Summer School on

Domain Adaptation in Image Analysis

Copenhagen, Denmark, August 20-24, 2012


The Summer School will contain lectures and exercises mainly covered by the four invited speakers. Local speakers will provide examples of domain adaptation in their research and relate the topic to the research at DIKU and DTU Informatics. In addition to the scientific program there will be a Summer School dinner Thursday evening.

A tentative program is available as pdf here.

Invited Lecturers

Corinna Cortes

The lectures will cover:

  • Variations of support vector machines (SVMs) for domain adaptation.
  • Boosting methods for domain adaptation.

Suggested reading material:

Mehryar Mohri

Lecture 1: Convex Optimization.
This lecture covers:

  • convex optimization (definition, properties, theorems).
  • linear programming (LP).
  • quadratic programming (QP).
  • semidefinite programming (SDP).

Suggested reading material:

  • Convex Optimization. Boyd, Stephen P. and Vandenberghe, Lieven. Cambridge University Press, 2004.
  • Foundations of Machine Learning. Mohri, Rostami, and Talwalkar, MIT Press, 2012. (Note that every attendant of the Summer School receives a copy of this book.)

Lecture 2: Adaptation in Regression: Generalization Bounds and Algorithms.
This lecture covers:

  • learning bounds for regularization-based algorithm.
  • discrepancy minimization algorithm and optimization.
  • empirical results.

Suggested reading material:

Yishay Mansour

Lecture 1: Generalization Bounds
This lecture covers:

  • Review of generalization bound (VC dimension, Radamacher complexity)
  • Single domain source adaptation bounds: discrepancy distance, bounded VC dimension bounds. Re-weighing source examples.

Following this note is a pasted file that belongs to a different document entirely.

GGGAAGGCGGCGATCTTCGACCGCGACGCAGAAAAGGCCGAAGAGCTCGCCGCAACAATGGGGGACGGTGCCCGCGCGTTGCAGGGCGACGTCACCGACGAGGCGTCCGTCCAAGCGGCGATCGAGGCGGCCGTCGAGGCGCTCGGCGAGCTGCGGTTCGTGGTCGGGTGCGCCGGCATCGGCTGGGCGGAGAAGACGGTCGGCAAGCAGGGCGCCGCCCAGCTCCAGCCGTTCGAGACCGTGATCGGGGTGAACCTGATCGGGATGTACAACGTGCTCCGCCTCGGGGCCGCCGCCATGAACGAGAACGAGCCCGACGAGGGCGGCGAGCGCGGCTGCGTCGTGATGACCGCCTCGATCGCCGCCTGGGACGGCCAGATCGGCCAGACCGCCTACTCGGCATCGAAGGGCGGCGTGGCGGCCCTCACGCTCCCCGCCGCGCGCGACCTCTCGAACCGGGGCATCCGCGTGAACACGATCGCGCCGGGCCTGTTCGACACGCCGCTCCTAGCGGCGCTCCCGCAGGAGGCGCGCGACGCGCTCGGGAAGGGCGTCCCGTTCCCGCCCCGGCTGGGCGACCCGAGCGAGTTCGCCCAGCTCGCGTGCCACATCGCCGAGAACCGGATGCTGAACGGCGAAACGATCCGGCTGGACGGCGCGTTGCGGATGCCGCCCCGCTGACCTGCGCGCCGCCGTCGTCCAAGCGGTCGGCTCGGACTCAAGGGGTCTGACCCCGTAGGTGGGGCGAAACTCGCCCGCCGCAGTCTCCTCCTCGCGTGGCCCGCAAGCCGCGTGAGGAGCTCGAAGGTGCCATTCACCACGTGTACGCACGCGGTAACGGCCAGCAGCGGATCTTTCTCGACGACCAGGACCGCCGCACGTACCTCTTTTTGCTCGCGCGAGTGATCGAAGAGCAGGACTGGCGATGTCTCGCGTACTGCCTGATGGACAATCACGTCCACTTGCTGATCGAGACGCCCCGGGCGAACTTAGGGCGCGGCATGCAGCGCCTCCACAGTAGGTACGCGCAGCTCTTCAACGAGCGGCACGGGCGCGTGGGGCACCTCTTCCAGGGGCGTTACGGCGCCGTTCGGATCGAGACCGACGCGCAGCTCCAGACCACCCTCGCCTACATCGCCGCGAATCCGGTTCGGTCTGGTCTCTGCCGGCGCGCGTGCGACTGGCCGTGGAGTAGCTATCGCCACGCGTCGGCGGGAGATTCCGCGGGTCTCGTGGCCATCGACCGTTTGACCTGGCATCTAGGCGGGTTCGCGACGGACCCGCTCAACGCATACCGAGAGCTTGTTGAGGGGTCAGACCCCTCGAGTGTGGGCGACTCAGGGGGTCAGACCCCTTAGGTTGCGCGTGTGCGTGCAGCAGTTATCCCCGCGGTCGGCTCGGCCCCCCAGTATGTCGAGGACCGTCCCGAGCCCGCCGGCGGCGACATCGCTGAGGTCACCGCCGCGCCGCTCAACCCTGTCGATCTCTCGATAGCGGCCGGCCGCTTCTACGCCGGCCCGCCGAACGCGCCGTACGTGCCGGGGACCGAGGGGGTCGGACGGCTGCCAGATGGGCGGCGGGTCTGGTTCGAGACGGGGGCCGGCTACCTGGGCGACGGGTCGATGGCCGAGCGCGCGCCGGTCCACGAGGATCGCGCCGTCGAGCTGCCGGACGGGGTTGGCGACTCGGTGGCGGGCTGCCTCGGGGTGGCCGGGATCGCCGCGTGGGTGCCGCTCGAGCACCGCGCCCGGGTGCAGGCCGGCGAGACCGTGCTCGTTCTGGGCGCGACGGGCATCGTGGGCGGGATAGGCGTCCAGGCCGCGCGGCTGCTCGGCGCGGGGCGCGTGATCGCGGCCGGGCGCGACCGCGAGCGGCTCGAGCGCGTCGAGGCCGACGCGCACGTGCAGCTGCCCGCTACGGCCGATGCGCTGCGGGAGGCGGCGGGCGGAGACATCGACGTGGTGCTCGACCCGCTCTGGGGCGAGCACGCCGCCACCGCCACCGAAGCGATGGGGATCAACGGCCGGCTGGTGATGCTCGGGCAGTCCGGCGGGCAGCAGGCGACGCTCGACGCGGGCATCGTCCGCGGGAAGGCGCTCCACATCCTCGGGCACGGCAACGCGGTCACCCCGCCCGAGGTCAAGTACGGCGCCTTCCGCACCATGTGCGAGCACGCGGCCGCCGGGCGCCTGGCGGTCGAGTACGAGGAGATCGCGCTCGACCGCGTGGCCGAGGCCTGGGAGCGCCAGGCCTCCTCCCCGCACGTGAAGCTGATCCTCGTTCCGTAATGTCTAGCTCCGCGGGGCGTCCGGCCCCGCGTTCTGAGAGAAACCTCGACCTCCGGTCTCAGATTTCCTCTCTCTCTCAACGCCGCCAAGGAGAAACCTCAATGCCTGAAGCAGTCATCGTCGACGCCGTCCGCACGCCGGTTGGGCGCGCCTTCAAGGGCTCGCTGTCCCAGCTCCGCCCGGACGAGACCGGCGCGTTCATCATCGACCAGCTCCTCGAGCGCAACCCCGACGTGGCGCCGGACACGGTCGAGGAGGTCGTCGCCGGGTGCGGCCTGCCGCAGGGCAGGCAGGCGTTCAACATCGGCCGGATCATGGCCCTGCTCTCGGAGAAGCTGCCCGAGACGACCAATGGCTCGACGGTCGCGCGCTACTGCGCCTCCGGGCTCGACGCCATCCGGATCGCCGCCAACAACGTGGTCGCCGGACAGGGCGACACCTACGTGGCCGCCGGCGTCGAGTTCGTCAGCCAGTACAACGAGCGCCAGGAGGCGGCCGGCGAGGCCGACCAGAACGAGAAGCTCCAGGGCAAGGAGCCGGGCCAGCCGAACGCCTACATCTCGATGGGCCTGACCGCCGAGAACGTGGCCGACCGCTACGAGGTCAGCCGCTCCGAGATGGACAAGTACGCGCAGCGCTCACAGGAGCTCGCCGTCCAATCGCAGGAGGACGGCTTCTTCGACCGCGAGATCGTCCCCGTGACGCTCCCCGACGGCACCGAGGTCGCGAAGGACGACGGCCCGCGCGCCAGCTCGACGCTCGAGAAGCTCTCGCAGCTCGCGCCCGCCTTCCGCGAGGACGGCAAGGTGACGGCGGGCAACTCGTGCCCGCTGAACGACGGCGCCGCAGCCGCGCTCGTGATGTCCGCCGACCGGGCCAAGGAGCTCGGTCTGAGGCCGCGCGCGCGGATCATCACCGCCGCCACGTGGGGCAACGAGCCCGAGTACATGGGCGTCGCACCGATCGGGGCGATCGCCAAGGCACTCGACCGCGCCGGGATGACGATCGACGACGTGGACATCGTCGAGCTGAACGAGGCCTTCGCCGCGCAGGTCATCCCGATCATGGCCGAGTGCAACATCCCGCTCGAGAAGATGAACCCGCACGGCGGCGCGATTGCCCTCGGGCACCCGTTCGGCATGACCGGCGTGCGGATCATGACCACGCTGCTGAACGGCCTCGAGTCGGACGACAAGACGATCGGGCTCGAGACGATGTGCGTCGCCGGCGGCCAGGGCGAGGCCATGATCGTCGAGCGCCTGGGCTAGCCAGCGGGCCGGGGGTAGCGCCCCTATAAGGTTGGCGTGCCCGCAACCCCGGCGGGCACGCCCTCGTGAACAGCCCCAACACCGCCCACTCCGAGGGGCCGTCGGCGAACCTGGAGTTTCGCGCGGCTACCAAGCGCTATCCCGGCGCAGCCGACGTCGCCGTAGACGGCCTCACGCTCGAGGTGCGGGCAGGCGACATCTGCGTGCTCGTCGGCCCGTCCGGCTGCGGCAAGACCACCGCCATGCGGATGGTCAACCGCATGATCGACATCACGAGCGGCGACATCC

Suggested reading material:

Lecture 2: Multi-source Adaptation
The motivation is based on the observation that in many cases you have huge amounts of unlabeled data from the target domain, and fairly good classifiers from related domain. The goal is to combine those classifiers to predict in the new target domain, for which we have only unlabeled examples. The surprising result is that there exists a class of combination rules which guarantees, in certain aspects, to transfer the predictability power of the source domains to the new target domain.

Suggested reading material:

Trevor Darrell

Lectures: Domain Adaptation in Object Recognition

Domain adaptation is an important emerging topic in computer vision. I'll review recent studies of domain shift in the context of object recognition, and cover new methods that adapt object models acquired in a particular visual domain to new imaging conditions by learning a transformation that minimizes the effect of domain-induced changes in the feature distribution. Transformations may be learned in a supervised manner and can be applied to categories for which there are no labeled examples in the new domain. While I'll focus the presentation on object recognition tasks, the transform-based adaptation technique is general and could be applied to non-image data. I'll also describe methods for multi-source domain adaptation, and adaptation in the context of discriminative learning frameworks, as well as available online datasets relevant to vision-based domain adaptation.

Tutorial: Domain Adaptation in Object Recognition